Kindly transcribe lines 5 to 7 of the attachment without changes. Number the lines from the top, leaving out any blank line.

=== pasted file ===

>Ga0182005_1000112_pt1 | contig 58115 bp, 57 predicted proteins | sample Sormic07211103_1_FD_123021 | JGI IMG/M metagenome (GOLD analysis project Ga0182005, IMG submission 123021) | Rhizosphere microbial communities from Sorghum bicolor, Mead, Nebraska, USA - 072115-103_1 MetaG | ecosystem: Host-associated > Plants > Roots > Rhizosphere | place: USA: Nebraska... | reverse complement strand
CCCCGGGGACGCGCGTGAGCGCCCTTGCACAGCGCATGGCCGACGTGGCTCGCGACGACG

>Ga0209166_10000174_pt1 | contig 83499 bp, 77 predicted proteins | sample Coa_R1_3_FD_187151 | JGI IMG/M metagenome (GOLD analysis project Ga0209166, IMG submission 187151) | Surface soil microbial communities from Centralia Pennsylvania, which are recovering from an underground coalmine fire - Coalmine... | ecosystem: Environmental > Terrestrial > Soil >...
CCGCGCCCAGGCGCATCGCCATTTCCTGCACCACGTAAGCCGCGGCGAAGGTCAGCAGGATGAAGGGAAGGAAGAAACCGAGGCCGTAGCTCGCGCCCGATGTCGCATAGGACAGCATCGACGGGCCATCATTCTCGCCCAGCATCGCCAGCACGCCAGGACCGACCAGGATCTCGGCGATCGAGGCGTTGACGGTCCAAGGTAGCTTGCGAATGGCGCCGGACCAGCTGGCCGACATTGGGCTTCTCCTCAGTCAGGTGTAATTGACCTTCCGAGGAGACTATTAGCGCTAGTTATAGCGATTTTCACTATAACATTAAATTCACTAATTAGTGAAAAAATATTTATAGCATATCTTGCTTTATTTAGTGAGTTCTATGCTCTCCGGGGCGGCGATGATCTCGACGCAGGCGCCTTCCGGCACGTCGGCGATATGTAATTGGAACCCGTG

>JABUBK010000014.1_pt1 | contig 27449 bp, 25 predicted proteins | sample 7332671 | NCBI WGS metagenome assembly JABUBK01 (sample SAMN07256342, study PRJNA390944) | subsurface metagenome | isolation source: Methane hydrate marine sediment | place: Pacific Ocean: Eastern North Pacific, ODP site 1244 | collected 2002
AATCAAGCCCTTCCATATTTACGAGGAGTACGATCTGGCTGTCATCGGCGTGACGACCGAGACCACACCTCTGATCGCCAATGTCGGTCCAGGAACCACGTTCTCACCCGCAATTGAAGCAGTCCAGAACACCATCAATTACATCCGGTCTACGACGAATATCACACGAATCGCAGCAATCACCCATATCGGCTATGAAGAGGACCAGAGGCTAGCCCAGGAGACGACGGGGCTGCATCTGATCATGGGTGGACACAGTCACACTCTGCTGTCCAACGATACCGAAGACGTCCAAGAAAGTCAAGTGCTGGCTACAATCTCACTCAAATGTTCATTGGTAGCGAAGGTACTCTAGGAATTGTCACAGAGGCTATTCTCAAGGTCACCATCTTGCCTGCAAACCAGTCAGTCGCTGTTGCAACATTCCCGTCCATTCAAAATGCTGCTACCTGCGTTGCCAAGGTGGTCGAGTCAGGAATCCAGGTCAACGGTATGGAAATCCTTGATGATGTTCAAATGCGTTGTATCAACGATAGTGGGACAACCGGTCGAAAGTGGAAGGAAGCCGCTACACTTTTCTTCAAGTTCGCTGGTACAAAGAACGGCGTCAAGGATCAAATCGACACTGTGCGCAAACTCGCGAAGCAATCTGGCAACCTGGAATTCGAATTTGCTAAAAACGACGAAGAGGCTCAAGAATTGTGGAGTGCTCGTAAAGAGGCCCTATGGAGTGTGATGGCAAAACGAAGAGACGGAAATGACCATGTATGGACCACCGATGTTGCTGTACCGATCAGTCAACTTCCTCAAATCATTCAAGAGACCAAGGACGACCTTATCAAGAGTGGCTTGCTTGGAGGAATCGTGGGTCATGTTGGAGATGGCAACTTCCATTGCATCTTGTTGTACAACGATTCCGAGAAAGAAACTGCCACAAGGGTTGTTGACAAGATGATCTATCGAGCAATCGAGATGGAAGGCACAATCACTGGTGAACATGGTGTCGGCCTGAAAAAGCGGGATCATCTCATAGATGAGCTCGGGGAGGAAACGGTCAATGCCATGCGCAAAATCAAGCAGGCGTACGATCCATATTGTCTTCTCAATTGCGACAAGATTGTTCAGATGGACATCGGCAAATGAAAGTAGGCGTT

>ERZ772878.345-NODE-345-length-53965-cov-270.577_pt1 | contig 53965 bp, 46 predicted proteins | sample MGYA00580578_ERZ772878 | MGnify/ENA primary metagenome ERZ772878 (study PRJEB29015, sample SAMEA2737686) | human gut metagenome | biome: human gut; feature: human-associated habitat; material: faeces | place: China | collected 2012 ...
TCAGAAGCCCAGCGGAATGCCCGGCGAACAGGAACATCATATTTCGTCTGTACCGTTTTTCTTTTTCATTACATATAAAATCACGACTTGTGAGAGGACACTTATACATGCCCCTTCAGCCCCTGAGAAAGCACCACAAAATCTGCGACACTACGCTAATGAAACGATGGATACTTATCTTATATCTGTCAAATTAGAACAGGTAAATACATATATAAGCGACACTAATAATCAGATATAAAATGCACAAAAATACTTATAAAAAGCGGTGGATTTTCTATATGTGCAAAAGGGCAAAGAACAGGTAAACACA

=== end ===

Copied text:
>JABUBK010000014.1_pt1 | contig 27449 bp, 25 predicted proteins | sample 7332671 | NCBI WGS metagenome assembly JABUBK01 (sample SAMN07256342, study PRJNA390944) | subsurface metagenome | isolation source: Methane hydrate marine sediment | place: Pacific Ocean: Eastern North Pacific, ODP site 1244 | collected 2002
AATCAAGCCCTTCCATATTTACGAGGAGTACGATCTGGCTGTCATCGGCGTGACGACCGAGACCACACCTCTGATCGCCAATGTCGGTCCAGGAACCACGTTCTCACCCGCAATTGAAGCAGTCCAGAACACCATCAATTACATCCGGTCTACGACGAATATCACACGAATCGCAGCAATCACCCATATCGGCTATGAAGAGGACCAGAGGCTAGCCCAGGAGACGACGGGGCTGCATCTGATCATGGGTGGACACAGTCACACTCTGCTGTCCAACGATACCGAAGACGTCCAAGAAAGTCAAGTGCTGGCTACAATCTCACTCAAATGTTCATTGGTAGCGAAGGTACTCTAGGAATTGTCACAGAGGCTATTCTCAAGGTCACCATCTTGCCTGCAAACCAGTCAGTCGCTGTTGCAACATTCCCGTCCATTCAAAATGCTGCTACCTGCGTTGCCAAGGTGGTCGAGTCAGGAATCCAGGTCAACGGTATGGAAATCCTTGATGATGTTCAAATGCGTTGTATCAACGATAGTGGGACAACCGGTCGAAAGTGGAAGGAAGCCGCTACACTTTTCTTCAAGTTCGCTGGTACAAAGAACGGCGTCAAGGATCAAATCGACACTGTGCGCAAACTCGCGAAGCAATCTGGCAACCTGGAATTCGAATTTGCTAAAAACGACGAAGAGGCTCAAGAATTGTGGAGTGCTCGTAAAGAGGCCCTATGGAGTGTGATGGCAAAACGAAGAGACGGAAATGACCATGTATGGACCACCGATGTTGCTGTACCGATCAGTCAACTTCCTCAAATCATTCAAGAGACCAAGGACGACCTTATCAAGAGTGGCTTGCTTGGAGGAATCGTGGGTCATGTTGGAGATGGCAACTTCCATTGCATCTTGTTGTACAACGATTCCGAGAAAGAAACTGCCACAAGGGTTGTTGACAAGATGATCTATCGAGCAATCGAGATGGAAGGCACAATCACTGGTGAACATGGTGTCGGCCTGAAAAAGCGGGATCATCTCATAGATGAGCTCGGGGAGGAAACGGTCAATGCCATGCGCAAAATCAAGCAGGCGTACGATCCATATTGTCTTCTCAATTGCGACAAGATTGTTCAGATGGACATCGGCAAATGAAAGTAGGCGTT

>ERZ772878.345-NODE-345-length-53965-cov-270.577_pt1 | contig 53965 bp, 46 predicted proteins | sample MGYA00580578_ERZ772878 | MGnify/ENA primary metagenome ERZ772878 (study PRJEB29015, sample SAMEA2737686) | human gut metagenome | biome: human gut; feature: human-associated habitat; material: faeces | place: China | collected 2012 ...